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Required classes rise in new general education proposal

On Sunday night, several members of the Task Force on General Education met with the Student Union to discuss the recently released General Education Requirements proposal. The 45 page document alters current requirements and splits them into five new categories.

The Task Force on General Education released the report in early September. According to the document, requirements will now be housed under five themes: Brandeis First Year Experience, Foundational Literacies, Schools of Thought, Health Wellness and Life Skills and Global Engagement. The five themes came out of a set of goals the task force has for every student upon completing their degree at Brandeis.

The requirements are based, in part, on student feedback. The Task Force held two open forums last year and received survey responses from over 1,400 undergraduate students. According to the Task Force’s proposals, the survey responses supported having multiple broad requirements. That feedback was taken into account when forming the five themes.

The proposal has already been approved by last year’s Undergraduate Curriculum Committee. It must still be approved by faculty and the Board of Trustees for it to go into effect. The requirements have not been changed since 1994.

The Task Force aims to have the General Education implemented for the first-year class entering in the fall of 2019.

As of now, Brandeis has 11 requirements—including Quantitative Reasoning, and Non-Western and Comparative Studies and the school distribution requirement where students take a class from four areas: science, humanities, social science and creative arts. Most of the requirements have been swapped one for one. However, two new required courses have been added to the list: Digital Literacy and Diversity Equity and Inclusion in the U.S. These bring the total list of requirements to 13. The Task Force reviewed the requirements of peer institutions and found that most had at least 12.

The First Year Experience requirement will build upon the University Writing Seminar (UWS). Traditionally, a UWS course is made of up three essays centered around a core theme. Under the First Year Experience, students will now participate in one of two “Critical Conversations” during the semester in which two faculty members will offer contrasting viewpoints on broad topics such as The Meaning of Truth or American Healthcare. Students will also have a three to five hour mandatory experiential learning trip during the semester. The trip will be designed to expand upon an assignment. The proposal gives volunteering at a Waltham farm as an example.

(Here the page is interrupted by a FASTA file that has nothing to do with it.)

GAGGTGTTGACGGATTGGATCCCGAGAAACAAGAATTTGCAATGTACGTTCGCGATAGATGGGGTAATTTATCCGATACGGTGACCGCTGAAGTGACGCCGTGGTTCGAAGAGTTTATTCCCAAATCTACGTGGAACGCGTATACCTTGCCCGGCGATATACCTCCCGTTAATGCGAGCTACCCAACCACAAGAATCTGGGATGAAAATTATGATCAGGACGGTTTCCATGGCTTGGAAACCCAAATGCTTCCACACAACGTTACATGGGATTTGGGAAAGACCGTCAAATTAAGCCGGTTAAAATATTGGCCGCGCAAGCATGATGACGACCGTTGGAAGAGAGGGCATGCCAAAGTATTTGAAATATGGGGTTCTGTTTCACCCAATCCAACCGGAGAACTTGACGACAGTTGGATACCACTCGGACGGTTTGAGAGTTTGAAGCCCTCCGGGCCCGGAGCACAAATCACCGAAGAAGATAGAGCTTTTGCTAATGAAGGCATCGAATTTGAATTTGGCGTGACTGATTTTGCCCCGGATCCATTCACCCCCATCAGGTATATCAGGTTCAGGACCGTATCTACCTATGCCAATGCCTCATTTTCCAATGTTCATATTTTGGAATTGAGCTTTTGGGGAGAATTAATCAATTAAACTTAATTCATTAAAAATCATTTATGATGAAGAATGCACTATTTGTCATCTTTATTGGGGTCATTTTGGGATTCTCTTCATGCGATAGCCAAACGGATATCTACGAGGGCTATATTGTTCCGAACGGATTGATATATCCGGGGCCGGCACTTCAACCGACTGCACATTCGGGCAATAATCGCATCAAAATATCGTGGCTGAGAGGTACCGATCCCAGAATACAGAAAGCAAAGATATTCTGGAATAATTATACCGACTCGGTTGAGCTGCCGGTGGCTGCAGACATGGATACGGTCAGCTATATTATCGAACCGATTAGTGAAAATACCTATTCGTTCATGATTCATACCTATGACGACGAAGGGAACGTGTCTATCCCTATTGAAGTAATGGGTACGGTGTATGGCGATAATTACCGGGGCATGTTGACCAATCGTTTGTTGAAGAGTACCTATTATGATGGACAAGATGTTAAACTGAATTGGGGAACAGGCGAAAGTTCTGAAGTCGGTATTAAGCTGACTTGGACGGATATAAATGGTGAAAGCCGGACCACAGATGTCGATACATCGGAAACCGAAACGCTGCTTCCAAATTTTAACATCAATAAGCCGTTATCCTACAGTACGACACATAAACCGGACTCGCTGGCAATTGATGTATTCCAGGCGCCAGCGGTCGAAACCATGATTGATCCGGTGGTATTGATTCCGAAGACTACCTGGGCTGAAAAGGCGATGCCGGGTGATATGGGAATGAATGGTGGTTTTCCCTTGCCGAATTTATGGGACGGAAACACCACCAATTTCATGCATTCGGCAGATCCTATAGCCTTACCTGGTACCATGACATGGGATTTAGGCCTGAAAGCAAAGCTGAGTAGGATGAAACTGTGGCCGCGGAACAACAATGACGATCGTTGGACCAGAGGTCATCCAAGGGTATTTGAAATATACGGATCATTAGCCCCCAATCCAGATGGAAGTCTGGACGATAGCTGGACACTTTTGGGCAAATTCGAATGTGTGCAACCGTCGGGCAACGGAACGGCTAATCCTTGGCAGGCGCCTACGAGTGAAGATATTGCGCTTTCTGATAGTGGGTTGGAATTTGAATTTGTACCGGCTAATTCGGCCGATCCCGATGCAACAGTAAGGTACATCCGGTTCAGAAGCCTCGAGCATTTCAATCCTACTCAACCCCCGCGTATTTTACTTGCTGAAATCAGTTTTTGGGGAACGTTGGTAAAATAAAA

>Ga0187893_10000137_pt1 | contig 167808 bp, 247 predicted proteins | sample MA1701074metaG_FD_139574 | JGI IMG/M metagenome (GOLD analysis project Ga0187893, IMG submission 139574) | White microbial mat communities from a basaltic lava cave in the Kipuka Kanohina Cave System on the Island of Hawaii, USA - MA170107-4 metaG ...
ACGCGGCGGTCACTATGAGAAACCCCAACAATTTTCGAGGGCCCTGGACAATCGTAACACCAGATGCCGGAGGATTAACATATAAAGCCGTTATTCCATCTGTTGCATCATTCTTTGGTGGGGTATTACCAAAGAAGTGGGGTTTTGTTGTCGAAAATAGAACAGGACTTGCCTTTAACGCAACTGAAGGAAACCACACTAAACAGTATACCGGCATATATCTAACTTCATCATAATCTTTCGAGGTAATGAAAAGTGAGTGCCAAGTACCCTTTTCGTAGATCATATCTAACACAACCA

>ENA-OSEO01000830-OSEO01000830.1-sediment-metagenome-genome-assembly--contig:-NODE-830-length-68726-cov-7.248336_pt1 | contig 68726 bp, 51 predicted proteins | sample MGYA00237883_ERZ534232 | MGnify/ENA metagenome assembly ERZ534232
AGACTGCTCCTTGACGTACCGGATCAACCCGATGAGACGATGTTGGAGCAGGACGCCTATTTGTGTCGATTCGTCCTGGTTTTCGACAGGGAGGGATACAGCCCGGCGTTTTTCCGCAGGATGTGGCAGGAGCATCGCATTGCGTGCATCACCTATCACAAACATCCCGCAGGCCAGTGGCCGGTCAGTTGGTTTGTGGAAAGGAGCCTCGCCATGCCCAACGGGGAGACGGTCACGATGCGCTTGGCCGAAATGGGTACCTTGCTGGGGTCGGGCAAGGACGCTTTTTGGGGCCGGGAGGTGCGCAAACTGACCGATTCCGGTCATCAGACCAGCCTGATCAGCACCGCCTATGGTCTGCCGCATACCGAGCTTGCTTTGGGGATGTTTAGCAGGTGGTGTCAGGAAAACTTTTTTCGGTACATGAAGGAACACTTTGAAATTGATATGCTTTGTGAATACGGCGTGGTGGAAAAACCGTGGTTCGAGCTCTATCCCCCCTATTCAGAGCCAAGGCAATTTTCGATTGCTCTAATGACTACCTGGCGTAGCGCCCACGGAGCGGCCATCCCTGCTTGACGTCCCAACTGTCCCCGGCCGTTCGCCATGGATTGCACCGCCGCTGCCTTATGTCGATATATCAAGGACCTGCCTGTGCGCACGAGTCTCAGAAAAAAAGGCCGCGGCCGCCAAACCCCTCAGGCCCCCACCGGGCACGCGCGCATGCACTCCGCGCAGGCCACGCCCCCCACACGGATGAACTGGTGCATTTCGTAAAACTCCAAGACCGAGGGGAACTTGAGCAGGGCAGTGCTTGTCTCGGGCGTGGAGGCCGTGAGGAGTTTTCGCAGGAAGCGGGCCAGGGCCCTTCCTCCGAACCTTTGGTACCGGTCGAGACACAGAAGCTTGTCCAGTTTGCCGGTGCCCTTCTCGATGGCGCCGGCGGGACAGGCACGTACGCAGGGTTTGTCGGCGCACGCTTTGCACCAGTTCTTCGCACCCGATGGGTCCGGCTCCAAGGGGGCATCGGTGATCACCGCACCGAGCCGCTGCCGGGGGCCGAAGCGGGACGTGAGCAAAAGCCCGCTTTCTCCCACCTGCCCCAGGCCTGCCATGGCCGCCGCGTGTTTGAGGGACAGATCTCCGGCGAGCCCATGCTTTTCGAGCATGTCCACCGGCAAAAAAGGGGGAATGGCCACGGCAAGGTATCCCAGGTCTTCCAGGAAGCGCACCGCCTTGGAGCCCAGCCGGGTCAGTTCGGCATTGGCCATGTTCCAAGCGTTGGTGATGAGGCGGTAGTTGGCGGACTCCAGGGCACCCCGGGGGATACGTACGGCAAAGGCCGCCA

Tal Richtman, 2020 class senator, asked the Task Force members present whether there has been a push to limit the amount of graduate students teaching UWS courses. Members of the Task Force agreed that the university would like to have more faculty teaching the First Year Experience, but it seems unlikely to not need graduate students to teach.

The new Schools of Thought requirement is essentially the same as the School Distribution requirement, with the exception that students can no longer use AP credits to satisfy it.

Students in the Union expressed concern that the new requirements would burden incoming students. “We actually expect that students for the most part will be taking fewer requirements than they are now, because even though the maximum theoretical number of requirements is a course or two higher, we’re now taking some of those requirements like the Writing Intensive and the Oral Communications […] and folding them into the majors. So those will be major requirements,” said Birren.

This means every department will include courses that satisfy certain requirements, including Writing Intensive and Quantitative Reasoning.

Writing Intensive, Oral Communication and Quantitative Reasoning are still four credit course requirements, but can now be found under the theme titled Foundational Literacies. The proposal states that these requirements can and should be taken within one’s major.

A course in Digital Literacy should also be taken within a major and asks students to, “evaluate the validity of digital sources; create and use digital media; analyze, present and reason about large sets of data; generate or utilize appropriate software in the discipline; and become adept at utilizing data bases,” as defined by the major.

Health Wellness and Life Skills will replace the mandatory two course Physical Education requirement. It mandates that a total of three non-credit courses be completed in three different areas: Navigating Health and Safety, Mind and Body Balance, and Life Skills. A varsity athlete would not be required to take one of the three modules.

Non-Western and Comparative requirements exist under the name Difference and Justice in the World. The Foreign Language requirements will be referred to as World Languages and Cultures.

Four Task Force members were part of the panel on the Sunday night: Susan Birren, Dean of Arts and Sciences, Elaine Wong, Senior Associate Dean for Undergraduate Education, Bulbul Chakaborty, Professor of Physics and Tory Fair, Associate Professor of Fine Arts. Alona Weimer ’18, UCC student representative was also present, but not as a part of the panel.

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